People are paying to have personal messages painted on Ukrainian artillery shells.
Artem Poliukhovych, a 32-year-old Ukrainian, had been thinking for a year about how to propose to his girlfriend. He considered kneeling on a beach on a tropical island or asking her to marry him on a hot-air balloon ride. In the end, he decided to have the proposal written on a Soviet-era shell targeting the Russian military.
“It can be considered in some way an aggressive proposal,” he said.
She said “yes.” Her enthusiasm is matched by other people around the world. Several hundred have paid thousands of dollars to have their words written on shells used by the Ukrainian Army.
War is often pervaded with gallows humor, and soldiers have long scrawled graffiti on munitions meant for the enemy. Selling such messages marks an inventive, if macabre, twist on the practice, another way Ukrainians have found to raise money for their underdog resistance to Russia’s invasion.
One shell bore the tag “This one’s a gay bomb.” Another read, “Fighting fascism is a full-time job.” And another was signed: “From Silicon Valley with love.”
These latest tags were ordered from Signmyrocket.com, the most prominent of several fund-raising initiatives in Ukraine’s burgeoning personalized shells sector.
Our Coverage of the Russia-Ukraine War
- On the Ground: Analysts say that a new Ukrainian strategy of attacking logistical targets in Russian-held territory is proving successful — symbolically as well as militarily.
- Trading Accusations: Russian and Ukrainian militaries accused each other of preparing to stage an attack on the Zaporizhzhia nuclear plant. The United Nations issued warnings about the risk of a nuclear disaster and called for a demilitarized zone around the plant.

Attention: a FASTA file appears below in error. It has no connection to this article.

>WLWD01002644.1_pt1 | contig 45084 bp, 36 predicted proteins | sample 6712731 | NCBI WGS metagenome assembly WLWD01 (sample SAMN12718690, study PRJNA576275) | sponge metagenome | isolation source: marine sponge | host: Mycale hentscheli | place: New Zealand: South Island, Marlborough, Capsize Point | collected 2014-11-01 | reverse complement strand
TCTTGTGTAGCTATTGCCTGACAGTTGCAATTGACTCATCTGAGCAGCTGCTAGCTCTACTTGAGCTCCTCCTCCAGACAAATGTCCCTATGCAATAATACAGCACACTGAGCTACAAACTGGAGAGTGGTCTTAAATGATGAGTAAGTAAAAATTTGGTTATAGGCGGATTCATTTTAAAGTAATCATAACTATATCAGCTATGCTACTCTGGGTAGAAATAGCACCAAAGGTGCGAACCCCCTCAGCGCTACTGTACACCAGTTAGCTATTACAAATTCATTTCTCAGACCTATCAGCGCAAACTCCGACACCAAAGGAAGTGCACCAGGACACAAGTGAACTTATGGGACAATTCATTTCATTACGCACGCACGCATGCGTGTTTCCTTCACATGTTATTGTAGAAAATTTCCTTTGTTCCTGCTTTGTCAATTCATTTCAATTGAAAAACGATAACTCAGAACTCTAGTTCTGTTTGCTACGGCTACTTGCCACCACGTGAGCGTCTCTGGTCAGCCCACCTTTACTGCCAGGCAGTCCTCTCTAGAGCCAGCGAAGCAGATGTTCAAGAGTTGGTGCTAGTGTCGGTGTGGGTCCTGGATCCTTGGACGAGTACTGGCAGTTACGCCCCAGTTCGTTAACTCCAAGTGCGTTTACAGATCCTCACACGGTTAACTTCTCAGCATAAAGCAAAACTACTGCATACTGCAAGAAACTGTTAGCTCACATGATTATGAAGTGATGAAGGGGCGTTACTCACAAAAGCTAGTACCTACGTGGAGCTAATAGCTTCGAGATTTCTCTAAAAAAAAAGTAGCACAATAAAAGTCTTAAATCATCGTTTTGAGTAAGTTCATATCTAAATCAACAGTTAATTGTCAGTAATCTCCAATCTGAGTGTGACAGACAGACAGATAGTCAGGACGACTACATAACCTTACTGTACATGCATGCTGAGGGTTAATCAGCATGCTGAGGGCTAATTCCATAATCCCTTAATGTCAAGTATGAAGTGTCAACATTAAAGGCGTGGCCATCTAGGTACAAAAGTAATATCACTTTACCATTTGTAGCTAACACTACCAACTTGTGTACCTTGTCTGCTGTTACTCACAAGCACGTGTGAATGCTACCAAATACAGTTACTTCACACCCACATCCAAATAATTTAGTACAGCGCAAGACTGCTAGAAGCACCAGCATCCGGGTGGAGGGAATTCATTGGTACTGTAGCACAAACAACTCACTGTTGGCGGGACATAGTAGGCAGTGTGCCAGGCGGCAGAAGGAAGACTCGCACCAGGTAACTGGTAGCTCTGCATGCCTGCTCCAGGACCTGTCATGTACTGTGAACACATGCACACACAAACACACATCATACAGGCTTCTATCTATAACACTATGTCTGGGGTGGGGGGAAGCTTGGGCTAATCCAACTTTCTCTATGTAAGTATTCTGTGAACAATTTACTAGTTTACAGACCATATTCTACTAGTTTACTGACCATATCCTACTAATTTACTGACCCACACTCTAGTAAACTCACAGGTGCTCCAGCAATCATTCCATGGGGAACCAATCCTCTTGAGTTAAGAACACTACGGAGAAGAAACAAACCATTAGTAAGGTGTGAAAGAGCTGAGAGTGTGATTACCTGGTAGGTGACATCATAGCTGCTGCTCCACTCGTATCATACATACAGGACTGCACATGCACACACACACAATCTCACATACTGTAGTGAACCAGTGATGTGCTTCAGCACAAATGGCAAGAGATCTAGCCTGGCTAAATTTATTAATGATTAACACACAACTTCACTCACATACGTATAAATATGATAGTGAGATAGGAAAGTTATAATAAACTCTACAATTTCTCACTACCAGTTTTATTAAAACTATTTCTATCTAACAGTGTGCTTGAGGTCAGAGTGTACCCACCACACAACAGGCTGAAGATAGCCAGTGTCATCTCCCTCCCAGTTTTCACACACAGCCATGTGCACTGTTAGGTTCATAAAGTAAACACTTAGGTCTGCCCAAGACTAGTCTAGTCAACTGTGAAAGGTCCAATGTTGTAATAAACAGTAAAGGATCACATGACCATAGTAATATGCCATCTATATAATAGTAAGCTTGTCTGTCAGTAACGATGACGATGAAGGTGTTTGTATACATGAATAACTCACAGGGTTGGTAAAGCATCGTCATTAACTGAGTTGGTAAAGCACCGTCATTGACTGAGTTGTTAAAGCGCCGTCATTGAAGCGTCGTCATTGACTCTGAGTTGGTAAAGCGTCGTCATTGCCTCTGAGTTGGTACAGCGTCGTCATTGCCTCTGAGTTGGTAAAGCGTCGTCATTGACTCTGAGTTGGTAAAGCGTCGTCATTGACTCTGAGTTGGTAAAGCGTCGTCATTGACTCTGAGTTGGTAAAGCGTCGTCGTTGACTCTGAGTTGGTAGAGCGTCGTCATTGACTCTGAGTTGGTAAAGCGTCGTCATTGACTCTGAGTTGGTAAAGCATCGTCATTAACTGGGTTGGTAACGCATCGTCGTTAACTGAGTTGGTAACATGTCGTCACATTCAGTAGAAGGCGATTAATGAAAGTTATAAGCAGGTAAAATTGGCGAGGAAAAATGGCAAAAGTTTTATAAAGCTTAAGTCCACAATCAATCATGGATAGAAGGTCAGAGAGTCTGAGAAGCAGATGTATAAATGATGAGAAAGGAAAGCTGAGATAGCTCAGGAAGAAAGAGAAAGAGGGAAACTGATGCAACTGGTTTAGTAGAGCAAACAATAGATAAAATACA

- Crimea: Attacks by Ukrainian forces have tested security on the Black Sea peninsula, which was illegally annexed by Russia in 2014 and has become a vital staging ground for the invasion.
- Visa Ban: A proposal to bar Russian tourists from countries in the European Union over the invasion has stirred debate inside the bloc, with some questioning whether it would play into Kremlin claims of persecution by the West.
The fund-raiser, which calls itself “artillery mailing,” was created by Anton Sokolenko, a 21-year-old information technology student, to compensate for a drop in donations to the Center for Assistance to the Army, Veterans and Their Families, the charity for which he had started volunteering in March.
He initially ran it on a Telegram channel, and then moved to a website to allow international costumers to access it. Now, he said, requests come from all over the world, with more than 95 percent of the writing in English. The website says it has raised more than $200,000 dollars in donations in less than three months for the charity.
Buyers get pictures of their message on a shell. For a higher price, the charity also provides videos as the shell is launched — “to show their friends or post on social media,” Mr. Sokolenko said.
On the site, users can pick a weapon, type in a message and then proceed to check out. Prices range from $150 for a message on a Howitzer shell to $3,000 for one written on the side of a tank’s turret.
The site says the charity has delivered more than 200 permanent markers to soldiers, who offered to write on the weapons and photograph the result in return for cars, drones or optical equipment that the charity has purchased across Europe with the profits. Mr. Sokolenko said that the charity had many contacts in the military, and that he had reached soldiers through word of mouth.
A spokeswoman for Ukraine’s Defense Ministry did not respond to a request for comment.
For some people, buying a message is a way to help the Ukrainian Army and to feel directly involved in the war effort. For others, it is a chance to express their anger at Russia.
Mr. Sokolenko described the process as an informal way for military platoons to support themselves.
“It’s not very official, and not very allowed,” Mr. Sokolenko said. “But they kind of need to do it because we can give them stuff that our government cannot give them right now.”
Cristina Repetti, 32, who lives in Chicago, said that she was shocked by the aggression of President Vladimir V. Putin of Russia and that she had commissioned several messages on shells for friends and family members.
She expressed some discomfort with the idea that the weapons could be used to kill soldiers who might be at war against their will, but her desire to help Ukraine was bigger. “I can’t just sit there and do nothing”
On one shell, she commissioned the message “I love you Vinny,” in the hopes of getting her boyfriend back.
“He is into dark romantic things,” she said. “And I thought that putting our love on a shell that is going to hit a Russian tank would really make an impression.”